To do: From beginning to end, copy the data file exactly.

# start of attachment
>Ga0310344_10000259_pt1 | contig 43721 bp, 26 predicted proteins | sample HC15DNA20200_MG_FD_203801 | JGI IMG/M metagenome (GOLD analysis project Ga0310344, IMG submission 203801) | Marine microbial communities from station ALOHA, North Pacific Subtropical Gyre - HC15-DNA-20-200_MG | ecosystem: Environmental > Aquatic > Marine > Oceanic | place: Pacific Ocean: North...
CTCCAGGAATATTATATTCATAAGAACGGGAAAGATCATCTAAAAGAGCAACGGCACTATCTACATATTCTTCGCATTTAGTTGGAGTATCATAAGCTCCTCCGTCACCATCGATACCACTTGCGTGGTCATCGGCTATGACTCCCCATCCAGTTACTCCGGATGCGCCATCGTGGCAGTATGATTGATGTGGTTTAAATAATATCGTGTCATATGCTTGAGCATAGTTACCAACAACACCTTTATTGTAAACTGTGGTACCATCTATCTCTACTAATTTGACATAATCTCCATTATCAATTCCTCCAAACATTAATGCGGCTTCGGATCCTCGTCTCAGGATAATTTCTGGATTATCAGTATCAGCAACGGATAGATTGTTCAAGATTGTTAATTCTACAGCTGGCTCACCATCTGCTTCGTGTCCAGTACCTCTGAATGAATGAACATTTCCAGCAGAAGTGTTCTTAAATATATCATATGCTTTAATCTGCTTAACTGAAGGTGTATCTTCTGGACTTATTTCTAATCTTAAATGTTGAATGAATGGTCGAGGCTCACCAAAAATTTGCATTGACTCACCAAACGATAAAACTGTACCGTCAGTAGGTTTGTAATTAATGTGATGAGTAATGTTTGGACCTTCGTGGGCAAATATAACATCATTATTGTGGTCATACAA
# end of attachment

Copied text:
>Ga0310344_10000259_pt1 | contig 43721 bp, 26 predicted proteins | sample HC15DNA20200_MG_FD_203801 | JGI IMG/M metagenome (GOLD analysis project Ga0310344, IMG submission 203801) | Marine microbial communities from station ALOHA, North Pacific Subtropical Gyre - HC15-DNA-20-200_MG | ecosystem: Environmental > Aquatic > Marine > Oceanic | place: Pacific Ocean: North...
CTCCAGGAATATTATATTCATAAGAACGGGAAAGATCATCTAAAAGAGCAACGGCACTATCTACATATTCTTCGCATTTAGTTGGAGTATCATAAGCTCCTCCGTCACCATCGATACCACTTGCGTGGTCATCGGCTATGACTCCCCATCCAGTTACTCCGGATGCGCCATCGTGGCAGTATGATTGATGTGGTTTAAATAATATCGTGTCATATGCTTGAGCATAGTTACCAACAACACCTTTATTGTAAACTGTGGTACCATCTATCTCTACTAATTTGACATAATCTCCATTATCAATTCCTCCAAACATTAATGCGGCTTCGGATCCTCGTCTCAGGATAATTTCTGGATTATCAGTATCAGCAACGGATAGATTGTTCAAGATTGTTAATTCTACAGCTGGCTCACCATCTGCTTCGTGTCCAGTACCTCTGAATGAATGAACATTTCCAGCAGAAGTGTTCTTAAATATATCATATGCTTTAATCTGCTTAACTGAAGGTGTATCTTCTGGACTTATTTCTAATCTTAAATGTTGAATGAATGGTCGAGGCTCACCAAAAATTTGCATTGACTCACCAAACGATAAAACTGTACCGTCAGTAGGTTTGTAATTAATGTGATGAGTAATGTTTGGACCTTCGTGGGCAAATATAACATCATTATTGTGGTCATACAA